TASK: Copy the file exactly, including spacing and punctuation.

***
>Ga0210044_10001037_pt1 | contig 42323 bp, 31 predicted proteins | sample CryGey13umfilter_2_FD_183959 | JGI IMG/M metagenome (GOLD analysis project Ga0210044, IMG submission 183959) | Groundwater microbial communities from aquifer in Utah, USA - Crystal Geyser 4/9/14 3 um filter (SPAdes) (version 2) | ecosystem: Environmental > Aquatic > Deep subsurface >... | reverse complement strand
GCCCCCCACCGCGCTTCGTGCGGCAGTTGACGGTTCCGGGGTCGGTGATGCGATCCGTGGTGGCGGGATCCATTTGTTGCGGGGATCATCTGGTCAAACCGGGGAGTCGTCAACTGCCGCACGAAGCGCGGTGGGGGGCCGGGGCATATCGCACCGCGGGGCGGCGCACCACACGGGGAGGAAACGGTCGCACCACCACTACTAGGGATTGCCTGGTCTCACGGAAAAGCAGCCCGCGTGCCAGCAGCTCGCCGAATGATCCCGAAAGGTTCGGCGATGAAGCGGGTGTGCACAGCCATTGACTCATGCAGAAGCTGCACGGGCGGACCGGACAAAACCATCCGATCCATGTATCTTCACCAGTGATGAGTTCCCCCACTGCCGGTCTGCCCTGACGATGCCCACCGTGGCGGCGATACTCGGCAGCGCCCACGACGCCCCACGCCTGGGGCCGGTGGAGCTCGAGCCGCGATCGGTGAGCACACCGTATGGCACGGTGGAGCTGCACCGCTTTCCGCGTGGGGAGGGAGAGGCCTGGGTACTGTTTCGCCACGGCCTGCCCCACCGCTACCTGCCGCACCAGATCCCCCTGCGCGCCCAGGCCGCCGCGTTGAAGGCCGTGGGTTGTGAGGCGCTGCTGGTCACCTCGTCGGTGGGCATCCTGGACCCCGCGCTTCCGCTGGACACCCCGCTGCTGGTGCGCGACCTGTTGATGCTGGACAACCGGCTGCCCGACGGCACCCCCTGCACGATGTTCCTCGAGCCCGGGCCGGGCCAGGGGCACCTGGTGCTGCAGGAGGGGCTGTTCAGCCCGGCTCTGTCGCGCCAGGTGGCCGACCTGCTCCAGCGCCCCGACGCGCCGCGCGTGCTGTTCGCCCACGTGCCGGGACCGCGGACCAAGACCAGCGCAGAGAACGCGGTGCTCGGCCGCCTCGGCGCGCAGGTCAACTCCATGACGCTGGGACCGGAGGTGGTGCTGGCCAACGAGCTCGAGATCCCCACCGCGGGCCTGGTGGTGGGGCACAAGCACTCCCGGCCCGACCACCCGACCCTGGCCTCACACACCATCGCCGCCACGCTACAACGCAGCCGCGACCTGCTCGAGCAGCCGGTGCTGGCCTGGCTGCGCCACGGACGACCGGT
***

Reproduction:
>Ga0210044_10001037_pt1 | contig 42323 bp, 31 predicted proteins | sample CryGey13umfilter_2_FD_183959 | JGI IMG/M metagenome (GOLD analysis project Ga0210044, IMG submission 183959) | Groundwater microbial communities from aquifer in Utah, USA - Crystal Geyser 4/9/14 3 um filter (SPAdes) (version 2) | ecosystem: Environmental > Aquatic > Deep subsurface >... | reverse complement strand
GCCCCCCACCGCGCTTCGTGCGGCAGTTGACGGTTCCGGGGTCGGTGATGCGATCCGTGGTGGCGGGATCCATTTGTTGCGGGGATCATCTGGTCAAACCGGGGAGTCGTCAACTGCCGCACGAAGCGCGGTGGGGGGCCGGGGCATATCGCACCGCGGGGCGGCGCACCACACGGGGAGGAAACGGTCGCACCACCACTACTAGGGATTGCCTGGTCTCACGGAAAAGCAGCCCGCGTGCCAGCAGCTCGCCGAATGATCCCGAAAGGTTCGGCGATGAAGCGGGTGTGCACAGCCATTGACTCATGCAGAAGCTGCACGGGCGGACCGGACAAAACCATCCGATCCATGTATCTTCACCAGTGATGAGTTCCCCCACTGCCGGTCTGCCCTGACGATGCCCACCGTGGCGGCGATACTCGGCAGCGCCCACGACGCCCCACGCCTGGGGCCGGTGGAGCTCGAGCCGCGATCGGTGAGCACACCGTATGGCACGGTGGAGCTGCACCGCTTTCCGCGTGGGGAGGGAGAGGCCTGGGTACTGTTTCGCCACGGCCTGCCCCACCGCTACCTGCCGCACCAGATCCCCCTGCGCGCCCAGGCCGCCGCGTTGAAGGCCGTGGGTTGTGAGGCGCTGCTGGTCACCTCGTCGGTGGGCATCCTGGACCCCGCGCTTCCGCTGGACACCCCGCTGCTGGTGCGCGACCTGTTGATGCTGGACAACCGGCTGCCCGACGGCACCCCCTGCACGATGTTCCTCGAGCCCGGGCCGGGCCAGGGGCACCTGGTGCTGCAGGAGGGGCTGTTCAGCCCGGCTCTGTCGCGCCAGGTGGCCGACCTGCTCCAGCGCCCCGACGCGCCGCGCGTGCTGTTCGCCCACGTGCCGGGACCGCGGACCAAGACCAGCGCAGAGAACGCGGTGCTCGGCCGCCTCGGCGCGCAGGTCAACTCCATGACGCTGGGACCGGAGGTGGTGCTGGCCAACGAGCTCGAGATCCCCACCGCGGGCCTGGTGGTGGGGCACAAGCACTCCCGGCCCGACCACCCGACCCTGGCCTCACACACCATCGCCGCCACGCTACAACGCAGCCGCGACCTGCTCGAGCAGCCGGTGCTGGCCTGGCTGCGCCACGGACGACCGGT